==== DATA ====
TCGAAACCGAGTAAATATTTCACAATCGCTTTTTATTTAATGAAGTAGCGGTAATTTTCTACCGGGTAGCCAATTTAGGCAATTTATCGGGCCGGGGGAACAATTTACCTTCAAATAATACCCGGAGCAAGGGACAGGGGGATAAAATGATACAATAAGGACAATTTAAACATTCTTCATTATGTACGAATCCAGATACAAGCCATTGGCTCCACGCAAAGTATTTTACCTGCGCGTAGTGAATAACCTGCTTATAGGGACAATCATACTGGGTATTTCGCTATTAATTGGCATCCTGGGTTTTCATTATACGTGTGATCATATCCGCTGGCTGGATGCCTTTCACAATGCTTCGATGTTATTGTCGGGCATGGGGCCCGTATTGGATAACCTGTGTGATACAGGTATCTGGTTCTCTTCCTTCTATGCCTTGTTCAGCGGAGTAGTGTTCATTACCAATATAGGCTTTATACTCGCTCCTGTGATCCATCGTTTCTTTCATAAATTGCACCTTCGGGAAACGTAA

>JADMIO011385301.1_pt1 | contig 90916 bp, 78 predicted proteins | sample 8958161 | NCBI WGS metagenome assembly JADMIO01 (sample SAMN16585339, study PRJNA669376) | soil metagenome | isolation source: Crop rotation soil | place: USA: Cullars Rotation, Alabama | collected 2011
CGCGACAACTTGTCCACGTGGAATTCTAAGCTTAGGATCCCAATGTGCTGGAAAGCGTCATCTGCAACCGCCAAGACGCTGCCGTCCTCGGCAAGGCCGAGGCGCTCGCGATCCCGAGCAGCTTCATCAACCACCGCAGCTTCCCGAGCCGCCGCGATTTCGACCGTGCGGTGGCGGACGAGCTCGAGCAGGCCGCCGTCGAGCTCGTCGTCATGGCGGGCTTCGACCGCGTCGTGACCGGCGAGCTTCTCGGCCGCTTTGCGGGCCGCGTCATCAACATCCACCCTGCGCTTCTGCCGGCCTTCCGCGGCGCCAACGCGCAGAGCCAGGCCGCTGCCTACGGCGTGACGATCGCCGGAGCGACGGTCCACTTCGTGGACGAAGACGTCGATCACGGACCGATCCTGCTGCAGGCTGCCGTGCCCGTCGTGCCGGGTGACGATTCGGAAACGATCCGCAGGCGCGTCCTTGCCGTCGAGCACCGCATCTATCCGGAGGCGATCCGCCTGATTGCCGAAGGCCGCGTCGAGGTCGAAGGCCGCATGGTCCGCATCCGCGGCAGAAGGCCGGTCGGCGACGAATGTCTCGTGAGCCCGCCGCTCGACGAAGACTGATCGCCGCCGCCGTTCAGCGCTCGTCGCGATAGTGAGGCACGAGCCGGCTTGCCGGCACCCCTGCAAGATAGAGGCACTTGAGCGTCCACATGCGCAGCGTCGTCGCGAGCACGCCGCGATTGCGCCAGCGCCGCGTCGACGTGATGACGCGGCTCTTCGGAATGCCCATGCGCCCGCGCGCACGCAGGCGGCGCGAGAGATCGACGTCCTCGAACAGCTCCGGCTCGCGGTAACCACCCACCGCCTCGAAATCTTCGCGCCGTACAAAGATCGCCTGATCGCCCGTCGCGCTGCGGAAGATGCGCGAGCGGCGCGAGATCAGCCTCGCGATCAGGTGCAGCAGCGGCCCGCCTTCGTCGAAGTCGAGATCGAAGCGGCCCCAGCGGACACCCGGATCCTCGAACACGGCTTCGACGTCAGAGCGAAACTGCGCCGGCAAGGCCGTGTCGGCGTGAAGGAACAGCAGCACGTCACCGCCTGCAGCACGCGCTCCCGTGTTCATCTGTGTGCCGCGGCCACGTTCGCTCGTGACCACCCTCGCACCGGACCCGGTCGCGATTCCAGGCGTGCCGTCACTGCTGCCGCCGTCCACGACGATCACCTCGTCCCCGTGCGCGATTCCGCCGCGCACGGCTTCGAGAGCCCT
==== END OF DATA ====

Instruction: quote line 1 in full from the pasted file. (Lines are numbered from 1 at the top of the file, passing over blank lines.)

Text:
TCGAAACCGAGTAAATATTTCACAATCGCTTTTTATTTAATGAAGTAGCGGTAATTTTCTACCGGGTAGCCAATTTAGGCAATTTATCGGGCCGGGGGAACAATTTACCTTCAAATAATACCCGGAGCAAGGGACAGGGGGATAAAATGATACAATAAGGACAATTTAAACATTCTTCATTATGTACGAATCCAGATACAAGCCATTGGCTCCACGCAAAGTATTTTACCTGCGCGTAGTGAATAACCTGCTTATAGGGACAATCATACTGGGTATTTCGCTATTAATTGGCATCCTGGGTTTTCATTATACGTGTGATCATATCCGCTGGCTGGATGCCTTTCACAATGCTTCGATGTTATTGTCGGGCATGGGGCCCGTATTGGATAACCTGTGTGATACAGGTATCTGGTTCTCTTCCTTCTATGCCTTGTTCAGCGGAGTAGTGTTCATTACCAATATAGGCTTTATACTCGCTCCTGTGATCCATCGTTTCTTTCATAAATTGCACCTTCGGGAAACGTAA